Ethio-jazz is at a tipping point. Musicians such as Meklit and Jorga Mesfin are bringing back the genre and adding their own spins on it. This time, there is real potential for the Ethio-jazz reservoir to flood world music.
In the ‘80s Ethio-jazz musicians did not get to share their vision. Now, the growth of Ethio-jazz is a return to a chance moment of cultural exchange between Armenians and Ethiopians.
Orchestras in Ethiopia had their origins in Jerusalem, which housed refugees from the Armenian genocide from 1915. In 1924, the former Emperor of Ethiopia, Hailie Selassie, previously known as Prince Ras Tafari, was visiting Jerusalem and came across a marching band of Armenian children orphaned by the genocide. He got permission to bring the band back to Ethiopia, where it became the Royal Imperial Brass Band. Afterwards, orchestras often accompanied singers.
In the ‘50s under Selassie’s empire, Ethiopian musicians began to fuse Western jazz with traditional folk music. Thus began the 17-year-long “Golden Age” of Ethiopian music, in which Mulatu Astatke, Mahmoud Ahmed, and Hailu Mergia led the country musically and thrived on a platform to express their musical artistry.
However, the movement wasn’t able to spread as much as it could have. Once the Derg, the military junta under Mengistu, took control in 1987, emigration was nearly impossible. Musicians couldn’t play their music on an international platform; they could hardly play on a local one, as the Derg imposed curfews and Ethiopian nightlife suffered when the clubs closed. That didn’t mean there was no music in Ethiopia, it just meant the cultural hubs contributing to the development of Ethio-jazz closed. In place of Ethio-jazz was a flood of cheap keyboards and synthesizers, from the alliance between the communist government aligned with Russia. And although the Derg collapsed in 1991 with the fall of the Soviet Union, as Meklit stated, “You can’t actually pick up where you left off.”
That’s why it took some time for Ethio-jazz to gain momentum. But there were some Ethiopians carrying Ethio-jazz in their back pockets, who are now helping to strengthen the musical movement. While the Derg was in control in Ethiopia, Jorga Mesfin was playing with his Ethio-jazz band Wudasse in Atlanta. His U.S. residency permitted his practice to deepen so Jorga could be “bilingual in both the idioms of jazz and Ethiopian music.” Now, Jorga is the musical director of Mulatu Astatke’s African Jazz Village in Addis Ababa. Addis Ababa is livening up as a result of the Village, and folks are noting a musical surge, as demonstrated by the reopening of Coffee House, one of Addis’ oldest jazz houses, which now hosts the capital’s top Ethio-jazz players.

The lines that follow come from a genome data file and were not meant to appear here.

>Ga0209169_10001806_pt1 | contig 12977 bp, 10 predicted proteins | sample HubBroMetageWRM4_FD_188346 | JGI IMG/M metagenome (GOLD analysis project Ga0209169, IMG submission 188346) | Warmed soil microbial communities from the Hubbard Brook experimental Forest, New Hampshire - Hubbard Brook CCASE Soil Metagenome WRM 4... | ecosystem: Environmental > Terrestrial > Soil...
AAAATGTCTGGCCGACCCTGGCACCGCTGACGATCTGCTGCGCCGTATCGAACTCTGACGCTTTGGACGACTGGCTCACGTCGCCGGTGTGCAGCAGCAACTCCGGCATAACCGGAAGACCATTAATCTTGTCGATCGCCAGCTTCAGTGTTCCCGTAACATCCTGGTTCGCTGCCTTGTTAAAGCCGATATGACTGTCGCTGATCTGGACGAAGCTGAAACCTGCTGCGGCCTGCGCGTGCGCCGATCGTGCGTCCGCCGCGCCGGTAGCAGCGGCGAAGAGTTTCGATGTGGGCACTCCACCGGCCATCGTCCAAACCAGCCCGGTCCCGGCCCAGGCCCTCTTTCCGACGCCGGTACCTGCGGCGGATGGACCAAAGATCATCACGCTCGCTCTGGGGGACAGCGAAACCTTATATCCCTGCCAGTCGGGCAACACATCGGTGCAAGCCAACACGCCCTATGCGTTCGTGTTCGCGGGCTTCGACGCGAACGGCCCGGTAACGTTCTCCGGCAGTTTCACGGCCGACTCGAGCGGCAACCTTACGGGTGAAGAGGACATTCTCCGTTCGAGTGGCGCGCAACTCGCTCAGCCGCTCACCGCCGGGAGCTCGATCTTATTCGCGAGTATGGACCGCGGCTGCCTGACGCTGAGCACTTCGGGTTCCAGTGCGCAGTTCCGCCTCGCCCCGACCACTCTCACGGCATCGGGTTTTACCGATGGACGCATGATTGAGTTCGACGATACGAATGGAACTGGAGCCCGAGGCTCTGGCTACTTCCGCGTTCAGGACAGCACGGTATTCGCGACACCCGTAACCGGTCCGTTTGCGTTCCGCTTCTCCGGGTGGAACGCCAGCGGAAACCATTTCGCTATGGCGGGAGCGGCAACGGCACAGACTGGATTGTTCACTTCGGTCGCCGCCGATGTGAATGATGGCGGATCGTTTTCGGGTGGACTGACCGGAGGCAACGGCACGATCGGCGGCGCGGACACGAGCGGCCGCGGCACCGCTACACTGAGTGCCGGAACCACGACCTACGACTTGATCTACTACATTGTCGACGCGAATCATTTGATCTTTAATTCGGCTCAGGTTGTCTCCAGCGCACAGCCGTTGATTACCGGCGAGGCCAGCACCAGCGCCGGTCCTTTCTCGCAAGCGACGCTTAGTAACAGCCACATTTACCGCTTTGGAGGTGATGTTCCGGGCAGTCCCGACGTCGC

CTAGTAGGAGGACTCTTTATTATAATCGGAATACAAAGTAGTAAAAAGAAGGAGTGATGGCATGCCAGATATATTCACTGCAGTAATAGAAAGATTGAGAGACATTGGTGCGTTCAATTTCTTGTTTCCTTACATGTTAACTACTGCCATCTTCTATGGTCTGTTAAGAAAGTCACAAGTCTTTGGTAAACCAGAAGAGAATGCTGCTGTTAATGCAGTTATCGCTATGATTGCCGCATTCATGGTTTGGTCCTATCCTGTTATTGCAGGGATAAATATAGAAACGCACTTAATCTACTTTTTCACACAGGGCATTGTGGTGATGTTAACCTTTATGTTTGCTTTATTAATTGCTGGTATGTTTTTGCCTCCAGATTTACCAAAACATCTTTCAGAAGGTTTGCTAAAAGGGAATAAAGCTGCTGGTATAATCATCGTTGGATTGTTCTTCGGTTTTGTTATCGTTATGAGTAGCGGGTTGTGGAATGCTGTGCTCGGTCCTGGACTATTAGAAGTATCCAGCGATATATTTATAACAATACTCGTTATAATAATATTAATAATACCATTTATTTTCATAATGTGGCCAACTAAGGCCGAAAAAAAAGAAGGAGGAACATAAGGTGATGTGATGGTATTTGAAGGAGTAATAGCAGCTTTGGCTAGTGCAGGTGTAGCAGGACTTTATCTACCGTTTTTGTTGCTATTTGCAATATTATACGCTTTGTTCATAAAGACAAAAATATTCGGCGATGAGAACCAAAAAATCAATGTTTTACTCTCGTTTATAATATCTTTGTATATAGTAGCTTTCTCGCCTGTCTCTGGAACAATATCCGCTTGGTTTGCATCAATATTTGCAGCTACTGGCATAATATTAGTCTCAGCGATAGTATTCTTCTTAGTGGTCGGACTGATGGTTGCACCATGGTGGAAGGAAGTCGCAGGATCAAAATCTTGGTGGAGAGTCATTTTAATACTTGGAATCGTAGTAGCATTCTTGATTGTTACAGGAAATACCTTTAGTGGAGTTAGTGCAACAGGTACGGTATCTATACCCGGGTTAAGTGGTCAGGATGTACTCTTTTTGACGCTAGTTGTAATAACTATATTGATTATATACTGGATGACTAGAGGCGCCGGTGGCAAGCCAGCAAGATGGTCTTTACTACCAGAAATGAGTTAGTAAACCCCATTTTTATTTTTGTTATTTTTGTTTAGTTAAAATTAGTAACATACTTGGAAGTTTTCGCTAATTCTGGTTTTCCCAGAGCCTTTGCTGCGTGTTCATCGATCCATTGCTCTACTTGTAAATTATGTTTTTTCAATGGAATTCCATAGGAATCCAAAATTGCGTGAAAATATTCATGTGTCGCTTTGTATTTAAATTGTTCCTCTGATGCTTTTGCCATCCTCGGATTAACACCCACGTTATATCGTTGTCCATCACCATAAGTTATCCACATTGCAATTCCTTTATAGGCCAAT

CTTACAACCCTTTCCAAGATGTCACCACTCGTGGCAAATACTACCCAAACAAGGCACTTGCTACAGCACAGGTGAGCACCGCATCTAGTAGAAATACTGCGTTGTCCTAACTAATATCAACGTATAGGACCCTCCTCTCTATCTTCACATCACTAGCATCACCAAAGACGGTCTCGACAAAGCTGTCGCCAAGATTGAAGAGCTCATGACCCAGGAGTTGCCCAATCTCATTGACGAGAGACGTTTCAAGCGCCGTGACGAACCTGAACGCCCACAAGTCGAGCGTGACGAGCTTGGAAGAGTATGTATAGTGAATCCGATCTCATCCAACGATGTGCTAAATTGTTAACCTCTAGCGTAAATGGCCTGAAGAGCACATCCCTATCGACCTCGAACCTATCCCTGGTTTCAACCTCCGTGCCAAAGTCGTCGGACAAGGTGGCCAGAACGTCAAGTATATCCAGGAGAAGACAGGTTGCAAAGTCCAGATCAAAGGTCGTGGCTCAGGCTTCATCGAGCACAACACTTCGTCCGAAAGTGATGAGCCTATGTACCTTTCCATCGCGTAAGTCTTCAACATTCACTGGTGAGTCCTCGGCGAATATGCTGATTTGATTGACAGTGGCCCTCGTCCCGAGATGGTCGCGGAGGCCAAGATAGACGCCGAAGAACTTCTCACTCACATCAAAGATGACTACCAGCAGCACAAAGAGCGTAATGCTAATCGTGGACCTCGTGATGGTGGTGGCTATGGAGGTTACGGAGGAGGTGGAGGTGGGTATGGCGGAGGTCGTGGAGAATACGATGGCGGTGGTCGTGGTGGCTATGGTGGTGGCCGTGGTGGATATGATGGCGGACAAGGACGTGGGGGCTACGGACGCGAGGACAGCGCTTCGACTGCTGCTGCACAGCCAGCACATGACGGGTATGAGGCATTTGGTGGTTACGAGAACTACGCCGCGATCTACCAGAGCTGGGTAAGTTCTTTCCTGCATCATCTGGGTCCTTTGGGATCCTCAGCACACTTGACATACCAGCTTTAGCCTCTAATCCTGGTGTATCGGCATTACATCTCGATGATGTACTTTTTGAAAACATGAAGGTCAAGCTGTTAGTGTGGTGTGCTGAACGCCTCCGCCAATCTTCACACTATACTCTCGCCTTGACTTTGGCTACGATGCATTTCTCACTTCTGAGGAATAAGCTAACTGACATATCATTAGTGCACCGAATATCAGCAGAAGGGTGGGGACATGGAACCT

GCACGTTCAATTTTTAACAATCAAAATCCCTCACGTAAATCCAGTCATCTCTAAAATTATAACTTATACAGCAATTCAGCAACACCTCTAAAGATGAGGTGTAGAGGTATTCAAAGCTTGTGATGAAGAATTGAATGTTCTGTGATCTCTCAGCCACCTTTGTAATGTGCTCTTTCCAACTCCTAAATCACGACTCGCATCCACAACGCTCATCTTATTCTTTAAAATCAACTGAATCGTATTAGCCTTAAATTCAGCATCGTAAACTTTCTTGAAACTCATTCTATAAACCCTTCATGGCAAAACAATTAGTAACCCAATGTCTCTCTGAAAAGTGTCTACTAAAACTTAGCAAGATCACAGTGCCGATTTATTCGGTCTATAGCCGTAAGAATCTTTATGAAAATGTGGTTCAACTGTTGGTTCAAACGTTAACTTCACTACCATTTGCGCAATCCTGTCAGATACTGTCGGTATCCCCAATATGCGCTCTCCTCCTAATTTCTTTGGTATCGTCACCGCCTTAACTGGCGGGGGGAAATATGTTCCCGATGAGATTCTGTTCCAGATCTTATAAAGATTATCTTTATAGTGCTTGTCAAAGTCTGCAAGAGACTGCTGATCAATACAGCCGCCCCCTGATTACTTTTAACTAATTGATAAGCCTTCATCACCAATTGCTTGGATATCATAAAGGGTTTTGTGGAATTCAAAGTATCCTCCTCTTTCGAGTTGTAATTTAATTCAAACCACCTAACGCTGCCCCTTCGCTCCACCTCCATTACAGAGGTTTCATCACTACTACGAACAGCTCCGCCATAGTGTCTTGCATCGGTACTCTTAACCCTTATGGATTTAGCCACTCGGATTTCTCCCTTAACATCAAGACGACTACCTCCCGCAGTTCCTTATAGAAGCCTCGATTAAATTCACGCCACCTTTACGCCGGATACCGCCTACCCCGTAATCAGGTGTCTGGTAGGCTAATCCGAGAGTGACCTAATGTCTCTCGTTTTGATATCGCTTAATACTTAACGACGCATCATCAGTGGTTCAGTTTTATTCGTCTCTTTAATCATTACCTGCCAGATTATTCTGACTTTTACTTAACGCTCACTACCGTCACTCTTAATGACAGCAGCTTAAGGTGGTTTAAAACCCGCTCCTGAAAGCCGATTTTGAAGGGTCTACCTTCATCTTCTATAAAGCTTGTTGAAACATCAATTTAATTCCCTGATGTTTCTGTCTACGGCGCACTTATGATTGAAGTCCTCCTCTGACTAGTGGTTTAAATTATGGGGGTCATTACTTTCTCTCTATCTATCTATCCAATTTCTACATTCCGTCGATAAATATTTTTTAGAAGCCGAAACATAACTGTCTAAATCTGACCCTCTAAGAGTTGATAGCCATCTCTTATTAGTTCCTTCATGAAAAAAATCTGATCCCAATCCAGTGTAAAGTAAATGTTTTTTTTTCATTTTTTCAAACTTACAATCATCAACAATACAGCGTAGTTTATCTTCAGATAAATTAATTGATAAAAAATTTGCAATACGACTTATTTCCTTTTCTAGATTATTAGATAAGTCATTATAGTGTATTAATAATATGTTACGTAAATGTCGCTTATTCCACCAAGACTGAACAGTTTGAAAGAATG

As Meklit was raised in Brooklyn, Iowa and Florida in an Ethiopian family, the process of adding to the Ethiopian musical canon happened naturally. “Ethio-jazz is a music that naturally can hold my journey,” she told me in an interview. Meklit started her musical career at age 25, playing Ethio-jazz as people played it in the ‘60s and ‘70s. Then she encountered Mulatu Astatke, the godfather of Ethio-jazz, who questioned her old-fashioned playing style after one of her shows and pressured her to adjust her style to push the genre’s boundaries. She now agrees with Astatke’s point: “This music has to keep growing and keep on evolving to remain current.” The individual journeys of artists such as Meklit contributes to the current resurgence of Ethio-jazz music. Now, Meklit blends the pop, jazz, and soul she grew up with into classic Ethiopian tunes. Continuing to innovate is especially important in this resurgence, because the first wave of Ethio-jazz, which had a promising beginning, was forced to a standstill.
In a time in which people are recognizing social patterns that must be changed, fueled by movements such as Black Lives Matter and protests, Ethio-jazz musicians I talked to hope to make an impact. They have more than just music in mind when they are belting notes or caught in the throes of a saxophone solo. Both Jorga and Meklit focused on their social visions. Jorga yearns to “express the wisdom of two giant civilizations. The African-American and the Ethiopian.” He says, “Ethio-jazz gives a glimpse of the side of jazz that is not reacting to a white supremacy racist power structure.”
Meklit articulated how Ethio-jazz can move humanitarian movements forward: “We’re just on the edge of seeing what Ethio-jazz can be as a global language… I think about films like Black Panther and this way that people [from] the African diaspora are so hungry for expanded representation and of looking at ourselves in this breadth of beauty and expansiveness and multiplicity.”
The resurgence of jazz nightlife, the vibrant state of the African Jazz Village and new experiments with Ethio-jazz by artists such as Meklit, Jorga, Samuel Yirga, and Girum Gizaw suggest that Ethio-jazz really is making its way onto the world music stage. Although currently small, the rise in Ethio-jazz today is culturally significant, and represents a renewed creative expression that wasn’t always available to Ethiopian citizens. If Ethiopian musicians continue to experiment with old and new forms of Ethio-jazz, there is no way of telling their global potential.
Meklit will be touring the East Coast in July, including New York. Click here for more information.